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Monday, Feb 24 2014 12:45 PM

'First Look': Two honored for exemplary ethics

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    From left to right, Californian Executive Editor Robert Price; Bakersfield High School assistant football coach and Wendy Wayne Award for Exemplary Ethical Behavior recipient Lance McCullah; and Christopher Meyers from the CSUB Kegley Institute of Ethics, talk about the award on "First Look with Scott Cox."

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    North High School student Elizabeth Pelzer, left, is the recipient of the Youth Award for the Wendy Wayne Awards for Exemplary Ethical Behavior. She is joined by her FFA teacher, Natalie Ryan, who nominated her for the award, and Californian Executive Editor Robert Price on "First Look with Scott Cox."

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BY LAURA LIERA Californian staff writer lliera@bakersfield.com

Lance McCullah keeps a positive attitude no matter how he is feeling. Recently diagnosed with ALS, McCullah said he neither uses the disease as an excuse nor does he let it get in the way of helping coach Bakersfield High School's football team.

"We never coach or teach about winning," McCullah said Monday on "First Look with Scott Cox." "We teach about hard work and being successful."

McCullah's perseverance and positive influence on students led to his selection for the 2014 Adult Lifetime Achievement Award. The award is a part of the Wendy Wayne Awards for Exemplary Ethical Behavior presented by the Kegley Institute of Ethics at Cal State Bakersfield.

The annual award -- along with the Youth Award -- recognizes people who have either lived an ethically exemplary life or who have acted in a particularly impressive way during the previous year, institute director Christopher Meyers said.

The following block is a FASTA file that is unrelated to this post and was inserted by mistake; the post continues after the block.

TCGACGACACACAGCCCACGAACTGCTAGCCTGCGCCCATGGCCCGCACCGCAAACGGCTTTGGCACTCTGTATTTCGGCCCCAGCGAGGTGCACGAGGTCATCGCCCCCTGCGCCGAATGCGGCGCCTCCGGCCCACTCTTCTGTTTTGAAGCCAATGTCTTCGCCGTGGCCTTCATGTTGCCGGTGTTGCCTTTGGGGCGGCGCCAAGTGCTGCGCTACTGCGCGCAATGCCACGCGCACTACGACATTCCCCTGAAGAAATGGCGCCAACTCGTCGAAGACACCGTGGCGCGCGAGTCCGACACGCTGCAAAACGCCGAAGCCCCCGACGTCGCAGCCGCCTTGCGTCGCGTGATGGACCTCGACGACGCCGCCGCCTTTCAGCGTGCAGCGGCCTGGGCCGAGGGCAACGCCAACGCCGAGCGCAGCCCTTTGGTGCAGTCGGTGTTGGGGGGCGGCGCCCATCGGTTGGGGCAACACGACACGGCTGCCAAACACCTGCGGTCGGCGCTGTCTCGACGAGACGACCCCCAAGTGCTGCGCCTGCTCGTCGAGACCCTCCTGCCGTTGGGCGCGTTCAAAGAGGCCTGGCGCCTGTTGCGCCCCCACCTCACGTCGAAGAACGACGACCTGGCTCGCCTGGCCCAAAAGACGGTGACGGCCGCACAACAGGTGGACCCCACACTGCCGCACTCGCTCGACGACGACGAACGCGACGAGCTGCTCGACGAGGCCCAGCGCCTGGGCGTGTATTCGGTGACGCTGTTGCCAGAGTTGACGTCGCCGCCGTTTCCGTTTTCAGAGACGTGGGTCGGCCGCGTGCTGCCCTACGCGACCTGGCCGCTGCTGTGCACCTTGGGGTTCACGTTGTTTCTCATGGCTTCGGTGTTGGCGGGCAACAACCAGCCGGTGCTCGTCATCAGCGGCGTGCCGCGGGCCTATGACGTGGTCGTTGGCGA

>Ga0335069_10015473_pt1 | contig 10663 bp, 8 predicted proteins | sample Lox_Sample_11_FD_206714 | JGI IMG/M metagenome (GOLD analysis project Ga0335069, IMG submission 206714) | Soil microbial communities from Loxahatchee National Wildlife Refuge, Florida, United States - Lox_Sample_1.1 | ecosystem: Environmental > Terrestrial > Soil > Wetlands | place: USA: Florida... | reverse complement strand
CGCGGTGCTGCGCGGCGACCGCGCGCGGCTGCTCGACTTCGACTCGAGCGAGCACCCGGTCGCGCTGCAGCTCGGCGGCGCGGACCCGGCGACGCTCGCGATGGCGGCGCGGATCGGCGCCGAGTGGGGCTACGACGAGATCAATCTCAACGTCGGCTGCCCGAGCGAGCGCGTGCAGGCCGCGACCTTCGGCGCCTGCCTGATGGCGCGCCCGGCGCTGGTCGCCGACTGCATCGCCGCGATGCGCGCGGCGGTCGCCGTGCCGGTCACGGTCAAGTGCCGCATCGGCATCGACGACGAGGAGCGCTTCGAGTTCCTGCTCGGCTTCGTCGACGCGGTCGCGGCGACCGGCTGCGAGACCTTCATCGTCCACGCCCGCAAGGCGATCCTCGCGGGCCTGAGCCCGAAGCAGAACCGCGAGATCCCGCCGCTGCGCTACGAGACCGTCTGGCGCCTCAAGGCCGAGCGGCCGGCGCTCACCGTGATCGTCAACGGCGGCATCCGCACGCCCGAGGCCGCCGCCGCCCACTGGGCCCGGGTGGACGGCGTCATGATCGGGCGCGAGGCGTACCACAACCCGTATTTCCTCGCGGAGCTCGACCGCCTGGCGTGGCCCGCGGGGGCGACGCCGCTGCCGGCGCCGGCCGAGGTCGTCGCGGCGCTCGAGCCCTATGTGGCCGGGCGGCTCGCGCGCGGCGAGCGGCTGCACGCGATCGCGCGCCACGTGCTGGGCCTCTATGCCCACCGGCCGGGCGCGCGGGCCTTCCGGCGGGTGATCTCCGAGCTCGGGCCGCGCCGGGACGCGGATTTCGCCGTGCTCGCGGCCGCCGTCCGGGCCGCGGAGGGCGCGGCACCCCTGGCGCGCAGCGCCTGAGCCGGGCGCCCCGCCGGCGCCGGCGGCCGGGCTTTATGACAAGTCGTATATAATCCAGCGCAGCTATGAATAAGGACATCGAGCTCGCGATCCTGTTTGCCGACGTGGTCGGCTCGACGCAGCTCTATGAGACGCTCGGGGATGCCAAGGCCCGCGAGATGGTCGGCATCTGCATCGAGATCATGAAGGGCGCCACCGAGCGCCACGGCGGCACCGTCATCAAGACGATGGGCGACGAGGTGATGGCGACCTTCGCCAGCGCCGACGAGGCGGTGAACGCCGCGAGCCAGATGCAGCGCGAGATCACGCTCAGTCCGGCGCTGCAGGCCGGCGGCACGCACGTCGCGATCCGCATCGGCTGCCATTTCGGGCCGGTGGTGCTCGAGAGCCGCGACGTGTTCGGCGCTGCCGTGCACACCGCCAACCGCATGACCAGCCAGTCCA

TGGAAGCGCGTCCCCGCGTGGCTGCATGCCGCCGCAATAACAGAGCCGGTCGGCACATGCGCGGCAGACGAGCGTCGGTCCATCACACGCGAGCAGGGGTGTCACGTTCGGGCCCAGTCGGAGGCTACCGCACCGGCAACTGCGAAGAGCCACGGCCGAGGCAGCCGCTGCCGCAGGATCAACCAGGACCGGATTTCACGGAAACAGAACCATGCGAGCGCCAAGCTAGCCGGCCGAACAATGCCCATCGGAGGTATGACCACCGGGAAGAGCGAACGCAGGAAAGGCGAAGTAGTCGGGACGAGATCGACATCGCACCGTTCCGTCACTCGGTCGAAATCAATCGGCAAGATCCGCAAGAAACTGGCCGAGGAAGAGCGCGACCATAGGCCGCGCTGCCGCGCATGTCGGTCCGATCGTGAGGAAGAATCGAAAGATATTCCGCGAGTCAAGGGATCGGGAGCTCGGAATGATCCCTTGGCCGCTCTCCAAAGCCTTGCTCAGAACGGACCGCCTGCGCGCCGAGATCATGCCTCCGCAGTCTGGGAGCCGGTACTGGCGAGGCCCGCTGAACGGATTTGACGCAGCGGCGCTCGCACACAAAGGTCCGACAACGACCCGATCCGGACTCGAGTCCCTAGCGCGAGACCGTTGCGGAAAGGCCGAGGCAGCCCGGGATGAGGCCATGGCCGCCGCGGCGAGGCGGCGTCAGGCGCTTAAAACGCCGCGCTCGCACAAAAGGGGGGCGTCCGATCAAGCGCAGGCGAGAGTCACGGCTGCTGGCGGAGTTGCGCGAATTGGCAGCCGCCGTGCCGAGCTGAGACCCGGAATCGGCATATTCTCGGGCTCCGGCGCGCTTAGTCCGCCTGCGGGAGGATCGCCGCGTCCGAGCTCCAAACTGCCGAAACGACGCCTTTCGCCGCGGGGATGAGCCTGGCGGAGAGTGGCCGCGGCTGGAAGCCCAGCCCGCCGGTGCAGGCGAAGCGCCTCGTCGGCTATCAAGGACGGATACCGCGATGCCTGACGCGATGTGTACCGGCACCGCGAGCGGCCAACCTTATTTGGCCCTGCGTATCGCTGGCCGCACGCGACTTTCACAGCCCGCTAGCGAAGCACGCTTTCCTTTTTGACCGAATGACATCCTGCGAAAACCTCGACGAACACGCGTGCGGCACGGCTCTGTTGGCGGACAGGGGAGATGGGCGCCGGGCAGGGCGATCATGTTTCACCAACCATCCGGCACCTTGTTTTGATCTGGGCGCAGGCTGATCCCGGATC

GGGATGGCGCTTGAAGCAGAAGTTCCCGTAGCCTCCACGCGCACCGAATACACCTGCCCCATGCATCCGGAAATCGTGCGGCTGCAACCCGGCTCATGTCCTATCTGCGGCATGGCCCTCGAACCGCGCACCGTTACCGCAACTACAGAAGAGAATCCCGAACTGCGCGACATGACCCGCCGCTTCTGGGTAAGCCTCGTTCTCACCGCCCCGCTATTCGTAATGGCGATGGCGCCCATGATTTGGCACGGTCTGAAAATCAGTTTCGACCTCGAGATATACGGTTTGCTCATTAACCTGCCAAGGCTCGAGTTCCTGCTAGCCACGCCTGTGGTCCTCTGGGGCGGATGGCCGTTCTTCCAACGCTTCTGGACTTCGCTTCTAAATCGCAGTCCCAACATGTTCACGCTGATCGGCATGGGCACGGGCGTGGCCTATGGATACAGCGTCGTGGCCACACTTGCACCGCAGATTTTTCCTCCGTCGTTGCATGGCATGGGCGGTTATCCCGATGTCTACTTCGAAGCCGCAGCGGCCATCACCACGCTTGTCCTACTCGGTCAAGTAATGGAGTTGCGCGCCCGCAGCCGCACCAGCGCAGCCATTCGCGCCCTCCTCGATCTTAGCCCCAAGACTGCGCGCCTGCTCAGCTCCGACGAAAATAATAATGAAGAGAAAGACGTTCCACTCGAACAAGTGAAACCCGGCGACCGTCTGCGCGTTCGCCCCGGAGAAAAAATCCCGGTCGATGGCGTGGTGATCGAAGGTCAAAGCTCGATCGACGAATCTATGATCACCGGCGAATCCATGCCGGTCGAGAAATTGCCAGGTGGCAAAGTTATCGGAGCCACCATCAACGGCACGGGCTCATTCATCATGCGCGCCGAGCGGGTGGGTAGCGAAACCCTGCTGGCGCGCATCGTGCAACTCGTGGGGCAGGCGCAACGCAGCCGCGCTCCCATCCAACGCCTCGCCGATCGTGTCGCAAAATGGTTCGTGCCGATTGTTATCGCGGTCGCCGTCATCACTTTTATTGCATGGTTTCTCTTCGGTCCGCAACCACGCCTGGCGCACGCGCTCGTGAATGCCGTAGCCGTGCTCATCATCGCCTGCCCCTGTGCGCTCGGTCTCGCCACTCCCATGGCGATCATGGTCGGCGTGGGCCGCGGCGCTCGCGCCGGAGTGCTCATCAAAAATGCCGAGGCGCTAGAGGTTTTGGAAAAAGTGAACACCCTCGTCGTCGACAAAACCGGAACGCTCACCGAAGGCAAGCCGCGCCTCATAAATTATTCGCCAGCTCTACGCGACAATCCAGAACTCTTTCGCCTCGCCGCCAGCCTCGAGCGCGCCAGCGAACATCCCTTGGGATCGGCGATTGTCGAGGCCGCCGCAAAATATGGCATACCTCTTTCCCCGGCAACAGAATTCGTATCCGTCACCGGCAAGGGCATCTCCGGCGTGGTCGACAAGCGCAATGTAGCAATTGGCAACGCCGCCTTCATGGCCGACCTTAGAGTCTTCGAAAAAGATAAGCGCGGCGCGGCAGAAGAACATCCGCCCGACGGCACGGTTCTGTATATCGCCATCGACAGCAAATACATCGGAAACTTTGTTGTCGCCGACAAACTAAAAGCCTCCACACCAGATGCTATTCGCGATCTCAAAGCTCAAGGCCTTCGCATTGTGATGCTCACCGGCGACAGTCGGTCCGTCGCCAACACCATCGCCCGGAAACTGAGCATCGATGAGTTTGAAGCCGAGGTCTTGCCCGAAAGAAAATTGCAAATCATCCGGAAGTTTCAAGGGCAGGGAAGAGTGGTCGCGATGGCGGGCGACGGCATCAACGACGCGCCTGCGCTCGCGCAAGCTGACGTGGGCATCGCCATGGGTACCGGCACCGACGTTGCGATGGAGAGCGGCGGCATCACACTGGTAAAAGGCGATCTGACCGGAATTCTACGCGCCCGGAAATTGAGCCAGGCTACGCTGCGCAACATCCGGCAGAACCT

Being a part of a team is about family and feeling safe in an environment where students will not be criticized, McCullah said.

Several years ago, McCullah said, he went through a dark time in his life, struggling with drugs, but he overcame the addiction. And he changed his life around.

"I realized I wanted to impact lives until I can't anymore and that's what I am going to do," the coach said.

Californian columnist Herb Benham has been McCullah's neighbor for the past 20 years and said he has admired him from afar.

Every Thursday during football season, McCullah takes a group of 20 to 25 football players to restaurants with menus, he said. Many teens don't know what an entree is and during dinner, they learn how to behave and be respectful in public.

On numerous occasions, "someone will come by and pay for our bill because they can't believe how respectful they are in public," McCullah said.

Simulcast host Scott Cox said McCullah gives athletes extra time and attention and that probably means the world to them.

"I do the things I do not for recognition but because it's in my heart to do so," McCullah said.

McCullah has also gone on numerous missionary trips.


Growing up in a military family, Elizabeth Pelzer moved to different schools every year. Making friends was tough, but when she made friends, she stuck by their side. The North High School senior made it her mission to stick by a friend who was bullied, defending her when others picked on her.

"I had a hard time making friends so I stick up for people who are having a bad time because I understand them and I get them," Pelzer said.

Natalie Ryan, a science teacher at North High and adviser of Future Farmers of America, nominated Pelzer for the Kegley Institute's Youth Award because Pelzer stood out from students.

"She demonstrates integrity," Ryan said. "She's going to make a positive difference in life."

Pelzer will receive a $5,000 college scholarship, and a $5,000 donation will be made on behalf of McCullah.

Both will be honored during an invitation-only awards ceremony on March 11 at Seven Oaks Country Club.

Nomination forms for next year will be available online soon. For more information, visit www.csub.edu/kie.

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